War of the Words

Perhaps the most interesting insight into Clark, though, comes from a 1981 Washington Post Magazine article devoted to— surprise— the brilliance of Wesley Clark, then a Lieutenant Colonel commanding a tank brigade. Even then, apparently, Clark knew everything, because both he and the U.S. Army had made no mistakes. "Maybe I'm poorer for never having had that experience," he answers when asked about failure, after arguing that the U.S. military won the Vietnam War: "It was more than a can-do attitude we had. We did do. We set out to destroy the enemy's main forces, their political infrastructure, to build up the South Vietnamese economy and government, and we did. I would say that the United States just lost heart too soon. Had we held our heart after the peace talks, intervened if the accords were violated as we promised, there would still be a South Vietnam."

Smaller Cakes and No Ale

The only way to really get what you want at the Washington Post, conventional wisdom among Post veterans holds, is to secure the interest of the New York Times— at which point top Post editors will promptly fall all over themselves doing whatever is necessary to keep you. Latest case study: the gifted fashion writer Robin Givhan, who's parlayed an offer from the Times to secure the plum 2000 presidential campaign billet in the paper's Style section. (Unlike National staffers, Style's political writers are actually allowed to be engaging and trenchant if they choose.)

Leaving the paper later this summer— but not for the Times, or even anything journalism-related— is the eternally compound-interested James K. Glassman, who reportedly wants to parlay his column-based following into corporate consulting and seminar gigs.

Sources told Press Clips they're not sure if Glassman will get a farewell party from the financial desk staff, but if he does, it's likely his going-away cake— another Post tradition— will be smaller than those in the past. Not only have budget cuts resulted in a freeze on free Wall Street Journals or New York Timeses for the National staff's reporters, but the goodbye-party budget has been pared. "The cakes are smaller, and no more soda!" one Postie fumed. While this may seem a bit overwrought— Post writers are among the best-paid in journalism— some at 15th and L NW say Post writers see it as adding insult to injury after new National editor Jackson Diehl's purge of five veteran writers from the National staff. Since suggesting the writers (now known as "the Jackson 5") find jobs elsewhere at the paper, Diehl has gained a hardly endearing but utterly appropriate nickname: "Slobodan."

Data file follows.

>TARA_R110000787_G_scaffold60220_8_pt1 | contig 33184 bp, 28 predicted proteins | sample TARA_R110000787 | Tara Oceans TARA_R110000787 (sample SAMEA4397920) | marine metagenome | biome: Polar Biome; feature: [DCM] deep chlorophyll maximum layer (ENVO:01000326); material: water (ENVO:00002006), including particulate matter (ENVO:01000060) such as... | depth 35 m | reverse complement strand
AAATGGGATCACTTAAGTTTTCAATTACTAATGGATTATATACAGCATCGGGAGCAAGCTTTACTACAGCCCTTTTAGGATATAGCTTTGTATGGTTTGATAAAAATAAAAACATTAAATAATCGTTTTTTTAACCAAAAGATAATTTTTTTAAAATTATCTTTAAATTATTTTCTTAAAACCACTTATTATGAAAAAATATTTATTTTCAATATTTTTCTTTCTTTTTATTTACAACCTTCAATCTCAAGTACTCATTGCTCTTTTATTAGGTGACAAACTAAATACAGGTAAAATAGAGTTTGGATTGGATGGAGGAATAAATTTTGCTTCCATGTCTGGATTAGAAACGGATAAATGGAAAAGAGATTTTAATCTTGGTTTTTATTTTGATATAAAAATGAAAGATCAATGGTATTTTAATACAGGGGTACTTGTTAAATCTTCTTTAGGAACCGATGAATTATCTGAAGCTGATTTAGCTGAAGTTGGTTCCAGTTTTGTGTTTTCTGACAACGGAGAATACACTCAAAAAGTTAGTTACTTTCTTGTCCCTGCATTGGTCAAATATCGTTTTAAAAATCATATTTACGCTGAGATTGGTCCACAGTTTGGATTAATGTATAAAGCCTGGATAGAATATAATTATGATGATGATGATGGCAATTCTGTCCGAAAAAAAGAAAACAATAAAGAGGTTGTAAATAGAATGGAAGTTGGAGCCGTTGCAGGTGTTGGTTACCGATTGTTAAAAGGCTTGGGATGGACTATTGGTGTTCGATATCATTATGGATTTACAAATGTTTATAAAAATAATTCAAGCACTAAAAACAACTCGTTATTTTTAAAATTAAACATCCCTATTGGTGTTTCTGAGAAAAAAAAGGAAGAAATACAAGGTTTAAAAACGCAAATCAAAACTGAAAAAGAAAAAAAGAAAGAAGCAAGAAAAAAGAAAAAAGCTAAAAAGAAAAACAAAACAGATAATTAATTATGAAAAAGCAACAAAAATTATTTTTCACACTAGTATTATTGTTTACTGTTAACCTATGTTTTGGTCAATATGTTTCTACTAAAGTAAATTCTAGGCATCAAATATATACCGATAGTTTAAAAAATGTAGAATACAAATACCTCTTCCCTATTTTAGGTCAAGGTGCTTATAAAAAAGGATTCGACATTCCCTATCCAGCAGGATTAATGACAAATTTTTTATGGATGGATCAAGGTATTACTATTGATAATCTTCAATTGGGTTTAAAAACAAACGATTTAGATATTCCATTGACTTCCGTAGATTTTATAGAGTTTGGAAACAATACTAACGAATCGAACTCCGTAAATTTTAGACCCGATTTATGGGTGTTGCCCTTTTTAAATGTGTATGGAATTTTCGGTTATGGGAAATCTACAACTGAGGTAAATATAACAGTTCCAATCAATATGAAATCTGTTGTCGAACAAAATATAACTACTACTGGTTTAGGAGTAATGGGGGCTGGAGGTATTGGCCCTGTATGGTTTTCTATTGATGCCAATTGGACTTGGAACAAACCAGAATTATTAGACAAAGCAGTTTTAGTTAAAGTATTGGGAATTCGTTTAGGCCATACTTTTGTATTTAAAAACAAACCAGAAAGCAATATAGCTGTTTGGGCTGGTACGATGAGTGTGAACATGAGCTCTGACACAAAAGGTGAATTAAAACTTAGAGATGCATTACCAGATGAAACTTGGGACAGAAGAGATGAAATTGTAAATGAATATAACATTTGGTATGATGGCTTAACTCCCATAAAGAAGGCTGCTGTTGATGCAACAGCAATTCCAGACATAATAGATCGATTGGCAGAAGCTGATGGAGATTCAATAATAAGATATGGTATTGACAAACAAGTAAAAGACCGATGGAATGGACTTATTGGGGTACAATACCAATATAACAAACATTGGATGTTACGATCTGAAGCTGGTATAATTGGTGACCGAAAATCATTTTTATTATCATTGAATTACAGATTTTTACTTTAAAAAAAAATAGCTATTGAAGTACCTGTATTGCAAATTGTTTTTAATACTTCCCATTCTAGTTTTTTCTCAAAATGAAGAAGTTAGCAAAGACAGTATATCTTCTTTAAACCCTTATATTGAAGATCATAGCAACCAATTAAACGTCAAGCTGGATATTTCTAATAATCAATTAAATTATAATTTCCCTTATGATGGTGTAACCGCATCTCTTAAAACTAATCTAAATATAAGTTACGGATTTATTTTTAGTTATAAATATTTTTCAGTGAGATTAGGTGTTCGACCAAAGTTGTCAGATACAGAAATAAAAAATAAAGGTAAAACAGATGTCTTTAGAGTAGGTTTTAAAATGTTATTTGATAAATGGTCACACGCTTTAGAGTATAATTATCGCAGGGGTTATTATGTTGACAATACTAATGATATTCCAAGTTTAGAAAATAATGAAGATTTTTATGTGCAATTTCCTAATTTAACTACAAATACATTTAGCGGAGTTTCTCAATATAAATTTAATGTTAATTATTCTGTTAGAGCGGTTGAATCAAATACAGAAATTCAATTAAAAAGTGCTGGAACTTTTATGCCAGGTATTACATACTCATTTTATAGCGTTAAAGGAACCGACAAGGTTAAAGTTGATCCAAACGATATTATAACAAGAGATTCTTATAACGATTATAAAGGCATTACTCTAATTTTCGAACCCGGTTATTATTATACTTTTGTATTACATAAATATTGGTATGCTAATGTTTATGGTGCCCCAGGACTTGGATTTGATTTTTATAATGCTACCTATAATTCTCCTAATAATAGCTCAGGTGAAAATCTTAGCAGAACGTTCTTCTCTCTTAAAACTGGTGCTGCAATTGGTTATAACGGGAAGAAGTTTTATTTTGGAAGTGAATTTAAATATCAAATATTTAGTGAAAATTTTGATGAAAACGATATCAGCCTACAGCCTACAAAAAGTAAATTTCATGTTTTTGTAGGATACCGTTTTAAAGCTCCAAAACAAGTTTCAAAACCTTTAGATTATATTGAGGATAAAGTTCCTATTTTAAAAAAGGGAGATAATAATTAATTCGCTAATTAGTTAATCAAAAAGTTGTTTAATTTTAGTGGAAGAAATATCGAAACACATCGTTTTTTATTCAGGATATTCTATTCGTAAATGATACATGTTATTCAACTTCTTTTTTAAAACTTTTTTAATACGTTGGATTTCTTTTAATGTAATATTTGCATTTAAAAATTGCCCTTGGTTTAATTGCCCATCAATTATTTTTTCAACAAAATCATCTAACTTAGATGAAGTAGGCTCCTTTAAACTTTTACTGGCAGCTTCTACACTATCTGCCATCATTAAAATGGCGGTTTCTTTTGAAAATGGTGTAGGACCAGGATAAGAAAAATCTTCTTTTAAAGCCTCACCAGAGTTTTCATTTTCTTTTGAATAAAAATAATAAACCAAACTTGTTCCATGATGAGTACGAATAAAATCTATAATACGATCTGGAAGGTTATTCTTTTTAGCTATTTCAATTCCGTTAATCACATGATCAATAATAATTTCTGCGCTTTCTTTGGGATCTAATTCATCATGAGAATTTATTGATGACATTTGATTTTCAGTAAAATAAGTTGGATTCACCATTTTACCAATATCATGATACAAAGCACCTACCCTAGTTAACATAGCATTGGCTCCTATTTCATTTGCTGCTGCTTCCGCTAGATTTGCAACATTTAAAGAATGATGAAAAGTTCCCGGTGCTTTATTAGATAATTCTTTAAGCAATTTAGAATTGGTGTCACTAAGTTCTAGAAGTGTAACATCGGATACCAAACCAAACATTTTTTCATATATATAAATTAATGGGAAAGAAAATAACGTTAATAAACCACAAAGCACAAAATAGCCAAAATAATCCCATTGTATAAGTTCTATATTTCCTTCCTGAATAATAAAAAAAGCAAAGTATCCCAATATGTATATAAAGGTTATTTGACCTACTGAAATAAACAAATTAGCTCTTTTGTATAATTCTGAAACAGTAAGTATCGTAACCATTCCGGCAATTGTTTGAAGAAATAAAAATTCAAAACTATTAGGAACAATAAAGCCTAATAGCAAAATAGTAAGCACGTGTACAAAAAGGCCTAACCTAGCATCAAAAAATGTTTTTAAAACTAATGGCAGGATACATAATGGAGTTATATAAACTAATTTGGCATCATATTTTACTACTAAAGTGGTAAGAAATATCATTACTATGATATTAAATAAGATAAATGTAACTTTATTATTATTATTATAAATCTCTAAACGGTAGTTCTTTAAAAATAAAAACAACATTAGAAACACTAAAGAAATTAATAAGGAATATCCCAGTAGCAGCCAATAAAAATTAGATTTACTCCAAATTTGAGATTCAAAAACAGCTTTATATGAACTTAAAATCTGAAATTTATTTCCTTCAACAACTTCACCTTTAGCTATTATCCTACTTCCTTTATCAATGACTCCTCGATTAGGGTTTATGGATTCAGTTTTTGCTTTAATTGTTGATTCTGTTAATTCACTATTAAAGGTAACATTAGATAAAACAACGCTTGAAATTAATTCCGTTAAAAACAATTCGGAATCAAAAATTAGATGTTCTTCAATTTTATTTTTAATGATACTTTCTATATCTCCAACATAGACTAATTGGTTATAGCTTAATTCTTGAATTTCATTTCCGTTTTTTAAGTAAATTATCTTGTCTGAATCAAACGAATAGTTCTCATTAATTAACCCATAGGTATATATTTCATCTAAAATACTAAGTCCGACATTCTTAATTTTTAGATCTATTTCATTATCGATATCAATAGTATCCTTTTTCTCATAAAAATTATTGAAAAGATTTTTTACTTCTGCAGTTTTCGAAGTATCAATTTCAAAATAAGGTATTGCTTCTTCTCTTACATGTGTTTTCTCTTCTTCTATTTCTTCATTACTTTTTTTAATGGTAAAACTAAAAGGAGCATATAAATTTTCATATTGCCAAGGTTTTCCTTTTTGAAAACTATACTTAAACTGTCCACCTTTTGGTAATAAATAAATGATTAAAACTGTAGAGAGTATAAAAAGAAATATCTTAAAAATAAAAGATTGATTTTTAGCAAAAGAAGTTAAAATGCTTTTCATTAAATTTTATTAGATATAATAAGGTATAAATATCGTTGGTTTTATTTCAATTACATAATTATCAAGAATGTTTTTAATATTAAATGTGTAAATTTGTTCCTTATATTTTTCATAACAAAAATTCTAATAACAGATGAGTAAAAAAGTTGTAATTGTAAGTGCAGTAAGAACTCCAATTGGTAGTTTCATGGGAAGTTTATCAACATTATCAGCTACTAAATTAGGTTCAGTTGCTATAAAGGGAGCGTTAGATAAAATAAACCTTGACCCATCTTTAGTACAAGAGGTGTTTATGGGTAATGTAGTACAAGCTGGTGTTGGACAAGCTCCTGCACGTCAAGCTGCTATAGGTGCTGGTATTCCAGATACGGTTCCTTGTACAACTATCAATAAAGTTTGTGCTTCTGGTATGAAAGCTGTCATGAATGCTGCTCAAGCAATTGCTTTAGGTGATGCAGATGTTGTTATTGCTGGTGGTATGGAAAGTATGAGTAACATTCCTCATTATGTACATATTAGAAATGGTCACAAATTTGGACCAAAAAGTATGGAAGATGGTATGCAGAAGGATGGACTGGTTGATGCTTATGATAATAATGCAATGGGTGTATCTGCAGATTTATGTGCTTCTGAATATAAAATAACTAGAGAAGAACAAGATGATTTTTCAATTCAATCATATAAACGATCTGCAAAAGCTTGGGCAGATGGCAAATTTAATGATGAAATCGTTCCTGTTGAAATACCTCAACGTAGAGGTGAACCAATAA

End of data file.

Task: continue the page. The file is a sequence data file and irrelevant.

• A recent Washington City Paper story commemorated former New Republic staffer Ruth Shalit's transition from Washington wunderkind journalist to New York City junior advertising executive. City Paper editor David Carr observed that, in addition to being a plagarist and a not consistently accurate reporter, "Shalit is a tremendously self-involved person who is not particularly self-aware." Nor, apparently, is she (or Salon's editors) geographically aware. In her debut May 11 piece as Salon's advertising columnist, the diminutive dilettante wrote that "If there is such a thing as 'false consciousness,' its giant brain must lie at the corner of 18th and Madison." Last time we checked, Madison started at 23rd. . . .

    Cynthia Cotts returns next week.

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